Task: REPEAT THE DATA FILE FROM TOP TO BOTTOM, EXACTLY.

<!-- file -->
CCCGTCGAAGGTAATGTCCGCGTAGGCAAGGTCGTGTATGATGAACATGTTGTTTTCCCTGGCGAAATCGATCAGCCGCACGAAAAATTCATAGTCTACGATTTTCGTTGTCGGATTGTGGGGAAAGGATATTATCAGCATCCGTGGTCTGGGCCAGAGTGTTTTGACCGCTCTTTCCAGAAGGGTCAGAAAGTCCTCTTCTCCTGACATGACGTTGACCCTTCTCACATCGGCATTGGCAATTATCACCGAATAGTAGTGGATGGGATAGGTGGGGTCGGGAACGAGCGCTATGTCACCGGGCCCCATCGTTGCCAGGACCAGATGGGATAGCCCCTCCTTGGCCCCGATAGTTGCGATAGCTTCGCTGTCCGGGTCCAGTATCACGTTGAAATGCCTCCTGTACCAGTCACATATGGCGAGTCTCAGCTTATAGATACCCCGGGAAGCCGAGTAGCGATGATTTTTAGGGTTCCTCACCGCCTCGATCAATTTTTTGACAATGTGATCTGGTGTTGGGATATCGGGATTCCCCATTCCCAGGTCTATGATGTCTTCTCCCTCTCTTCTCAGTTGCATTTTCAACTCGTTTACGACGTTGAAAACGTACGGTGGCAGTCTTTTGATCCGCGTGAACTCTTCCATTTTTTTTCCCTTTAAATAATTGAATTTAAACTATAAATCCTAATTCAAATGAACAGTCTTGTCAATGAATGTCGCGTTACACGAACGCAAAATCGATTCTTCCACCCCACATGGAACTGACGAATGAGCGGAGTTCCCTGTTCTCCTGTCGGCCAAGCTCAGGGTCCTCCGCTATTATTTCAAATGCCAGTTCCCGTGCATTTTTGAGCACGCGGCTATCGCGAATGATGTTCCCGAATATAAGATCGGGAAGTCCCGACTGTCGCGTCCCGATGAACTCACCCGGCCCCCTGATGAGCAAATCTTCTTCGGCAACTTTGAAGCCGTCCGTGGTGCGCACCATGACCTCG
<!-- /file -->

CCCGTCGAAGGTAATGTCCGCGTAGGCAAGGTCGTGTATGATGAACATGTTGTTTTCCCTGGCGAAATCGATCAGCCGCACGAAAAATTCATAGTCTACGATTTTCGTTGTCGGATTGTGGGGAAAGGATATTATCAGCATCCGTGGTCTGGGCCAGAGTGTTTTGACCGCTCTTTCCAGAAGGGTCAGAAAGTCCTCTTCTCCTGACATGACGTTGACCCTTCTCACATCGGCATTGGCAATTATCACCGAATAGTAGTGGATGGGATAGGTGGGGTCGGGAACGAGCGCTATGTCACCGGGCCCCATCGTTGCCAGGACCAGATGGGATAGCCCCTCCTTGGCCCCGATAGTTGCGATAGCTTCGCTGTCCGGGTCCAGTATCACGTTGAAATGCCTCCTGTACCAGTCACATATGGCGAGTCTCAGCTTATAGATACCCCGGGAAGCCGAGTAGCGATGATTTTTAGGGTTCCTCACCGCCTCGATCAATTTTTTGACAATGTGATCTGGTGTTGGGATATCGGGATTCCCCATTCCCAGGTCTATGATGTCTTCTCCCTCTCTTCTCAGTTGCATTTTCAACTCGTTTACGACGTTGAAAACGTACGGTGGCAGTCTTTTGATCCGCGTGAACTCTTCCATTTTTTTTCCCTTTAAATAATTGAATTTAAACTATAAATCCTAATTCAAATGAACAGTCTTGTCAATGAATGTCGCGTTACACGAACGCAAAATCGATTCTTCCACCCCACATGGAACTGACGAATGAGCGGAGTTCCCTGTTCTCCTGTCGGCCAAGCTCAGGGTCCTCCGCTATTATTTCAAATGCCAGTTCCCGTGCATTTTTGAGCACGCGGCTATCGCGAATGATGTTCCCGAATATAAGATCGGGAAGTCCCGACTGTCGCGTCCCGATGAACTCACCCGGCCCCCTGATGAGCAAATCTTCTTCGGCAACTTTGAAGCCGTCCGTGGTGCGCACCATGACCTCG